Nolo Episcopari to Norrisian Professor
Nolo Episcopari [I am unwilling to accept the office of bishop. ] A very general notion prevails that every bishop at consecration uses these words. Mr. Christian, in his notes to Blackstone, says, The origin of these words and of this vulgar notion I have not been able to discover; the bishops certainly give no such refusal at present, and I am inclined to think they never did at any time in this country. When the see of Bath and Wells was offered to Beveridge, he certainly exclaimed, Nolo episcopari, but it was the private expression of his own heart, and not a form of words, in his case. Chamberlayne says in former times the person about to be elected bishop modestly refused the office twice, and if he did so a third time his refusal was accepted. (Present State of England.)
Nom Nom de guerre is French for a war name, but really means an assumed name. It was customary
at one time for everyone who entered the French army to assume a name, this was especially the case
in the times of chivalry, when knights went by the device of their shields or some other distinctive character
in their armour, as the Red-cross Knight.
Nomads Wanderers who live in tents, pastoral tribes without fixed residence. (Greek, nomades: from nomos, a pasture.)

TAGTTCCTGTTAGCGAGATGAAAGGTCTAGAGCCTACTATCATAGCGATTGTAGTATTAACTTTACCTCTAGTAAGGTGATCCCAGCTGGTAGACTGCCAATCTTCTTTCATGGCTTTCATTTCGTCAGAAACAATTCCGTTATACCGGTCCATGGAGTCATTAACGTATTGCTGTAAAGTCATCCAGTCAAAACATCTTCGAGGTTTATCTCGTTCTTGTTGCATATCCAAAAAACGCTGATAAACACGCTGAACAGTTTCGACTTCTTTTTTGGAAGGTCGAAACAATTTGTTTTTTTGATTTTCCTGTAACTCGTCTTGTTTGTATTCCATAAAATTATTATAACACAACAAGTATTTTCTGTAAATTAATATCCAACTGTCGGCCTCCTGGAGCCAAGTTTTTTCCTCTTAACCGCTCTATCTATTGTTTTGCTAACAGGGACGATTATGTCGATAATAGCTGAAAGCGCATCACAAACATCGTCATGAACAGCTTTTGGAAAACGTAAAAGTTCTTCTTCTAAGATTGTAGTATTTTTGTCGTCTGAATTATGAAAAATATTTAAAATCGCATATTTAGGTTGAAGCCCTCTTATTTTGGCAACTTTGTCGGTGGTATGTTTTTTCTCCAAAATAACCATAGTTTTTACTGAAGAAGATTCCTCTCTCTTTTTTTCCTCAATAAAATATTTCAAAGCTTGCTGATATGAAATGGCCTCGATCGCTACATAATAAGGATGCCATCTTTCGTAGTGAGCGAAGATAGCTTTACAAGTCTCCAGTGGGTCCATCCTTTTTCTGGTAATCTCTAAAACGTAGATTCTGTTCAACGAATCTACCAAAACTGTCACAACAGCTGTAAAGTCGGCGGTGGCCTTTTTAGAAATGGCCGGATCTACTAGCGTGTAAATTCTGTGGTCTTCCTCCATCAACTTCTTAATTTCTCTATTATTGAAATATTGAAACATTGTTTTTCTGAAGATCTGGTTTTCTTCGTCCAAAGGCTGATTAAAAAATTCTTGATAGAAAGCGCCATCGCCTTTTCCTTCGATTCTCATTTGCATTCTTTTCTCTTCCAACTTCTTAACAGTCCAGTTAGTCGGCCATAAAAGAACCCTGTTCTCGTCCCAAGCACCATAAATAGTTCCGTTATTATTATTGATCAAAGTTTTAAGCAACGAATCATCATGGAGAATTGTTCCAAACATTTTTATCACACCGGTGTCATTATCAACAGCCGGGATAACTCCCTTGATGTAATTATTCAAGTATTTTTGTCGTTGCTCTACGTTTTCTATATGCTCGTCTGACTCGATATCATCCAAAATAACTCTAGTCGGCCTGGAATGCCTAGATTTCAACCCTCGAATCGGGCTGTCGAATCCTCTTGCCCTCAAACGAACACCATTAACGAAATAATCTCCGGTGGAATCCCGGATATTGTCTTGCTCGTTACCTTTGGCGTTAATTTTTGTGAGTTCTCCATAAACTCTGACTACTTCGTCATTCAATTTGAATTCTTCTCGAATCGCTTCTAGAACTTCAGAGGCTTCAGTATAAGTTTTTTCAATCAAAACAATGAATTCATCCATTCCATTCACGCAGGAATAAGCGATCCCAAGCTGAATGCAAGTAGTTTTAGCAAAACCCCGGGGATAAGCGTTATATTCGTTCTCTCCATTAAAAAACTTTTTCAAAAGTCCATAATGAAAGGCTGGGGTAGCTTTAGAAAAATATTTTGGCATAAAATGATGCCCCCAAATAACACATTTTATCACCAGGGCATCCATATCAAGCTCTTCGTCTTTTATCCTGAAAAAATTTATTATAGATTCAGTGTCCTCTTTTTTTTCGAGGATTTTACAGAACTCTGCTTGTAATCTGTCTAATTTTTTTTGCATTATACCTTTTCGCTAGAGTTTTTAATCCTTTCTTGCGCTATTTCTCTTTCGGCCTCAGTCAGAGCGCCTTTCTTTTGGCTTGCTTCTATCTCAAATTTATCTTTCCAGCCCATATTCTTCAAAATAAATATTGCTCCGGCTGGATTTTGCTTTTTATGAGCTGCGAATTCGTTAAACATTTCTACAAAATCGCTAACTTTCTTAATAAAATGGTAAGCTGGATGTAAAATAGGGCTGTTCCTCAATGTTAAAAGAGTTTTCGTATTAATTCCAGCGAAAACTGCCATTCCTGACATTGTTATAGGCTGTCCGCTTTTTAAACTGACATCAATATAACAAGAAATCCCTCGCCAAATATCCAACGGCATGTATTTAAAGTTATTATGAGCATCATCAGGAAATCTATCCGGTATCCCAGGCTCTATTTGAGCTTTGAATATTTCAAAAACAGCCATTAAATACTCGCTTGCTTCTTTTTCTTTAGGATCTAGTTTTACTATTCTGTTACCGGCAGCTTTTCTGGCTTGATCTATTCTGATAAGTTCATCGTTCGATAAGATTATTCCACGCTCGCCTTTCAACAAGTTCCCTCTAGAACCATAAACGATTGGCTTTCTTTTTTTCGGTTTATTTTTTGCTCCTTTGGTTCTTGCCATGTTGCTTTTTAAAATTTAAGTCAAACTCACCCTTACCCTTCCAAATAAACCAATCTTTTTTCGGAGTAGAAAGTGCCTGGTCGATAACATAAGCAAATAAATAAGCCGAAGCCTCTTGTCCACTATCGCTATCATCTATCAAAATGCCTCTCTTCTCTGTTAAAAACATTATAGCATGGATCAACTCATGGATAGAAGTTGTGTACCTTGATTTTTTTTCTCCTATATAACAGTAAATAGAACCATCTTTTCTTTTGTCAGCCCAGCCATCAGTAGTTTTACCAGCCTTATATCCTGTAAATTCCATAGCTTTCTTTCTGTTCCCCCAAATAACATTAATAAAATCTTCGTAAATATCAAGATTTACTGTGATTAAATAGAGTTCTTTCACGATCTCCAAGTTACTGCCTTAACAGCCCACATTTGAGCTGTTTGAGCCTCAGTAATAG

Nominalists A sect founded by Roscelin, Canon of Compiègne (1040-1120). He maintained that if the Father, Son, and Holy Ghost are one God, they cannot be three distinct persons, but must be simply three names of the same being; just as father, son, and husband are three distinct names of one and the same man under different conditions. Abélard, William Occam, Buridan, Hobbes, Locke, Bishop Berkeley, Condillac, and Dugald Stewart are the most celebrated disciples of Roscelin.
Non Angli sed Angeli, si forent Christiani Words attributed to Gregory (the Great) in 573 when some British children reduced to slavery were shown him at Rome. Gregory was at the time about thirty-five years of age, and was both abbot and cardinal-deacon.
Non Bis in Idem (Latin). Not twice for the same thing- i.e. no man can be tried a second time on the same charge.
Non-Com (A). A non-commissioned officer in the army.
Non Compos Mentis or Non Com. Not of sound mind; a lunatic, idiot, drunkard, or one who has lost memory and understanding by accident or disease.
Non Est A contraction of Non est inventus (not to be found). They are the words which the sheriff writes on a writ when the defendant is not to be found in his bailiwick.
Non mi Recordo a shuffling way of saying I don't choose to answer that question. It was the usual
answer of the Italian courier and other Italian witnesses when on examination at the trial of Queen Caroline,
wife of George IV., in 1820.
The Italian witnesses often created amusement, when under examination, by the frequent answer, `Non mi recordo. ' - Cassell's History of England, vol. vii. iv 16.Non Plus (no more can be said on the subject). When a man is come to a non-plus in an argument, it means that he is unable to deny or controvert what is advanced against him. To non-plus a person is to put him into such a fix.
Non Pros for Non prosequi (not to prosecute). The judgment of Non pros. is one for costs, when the plaintiff stays a suit.
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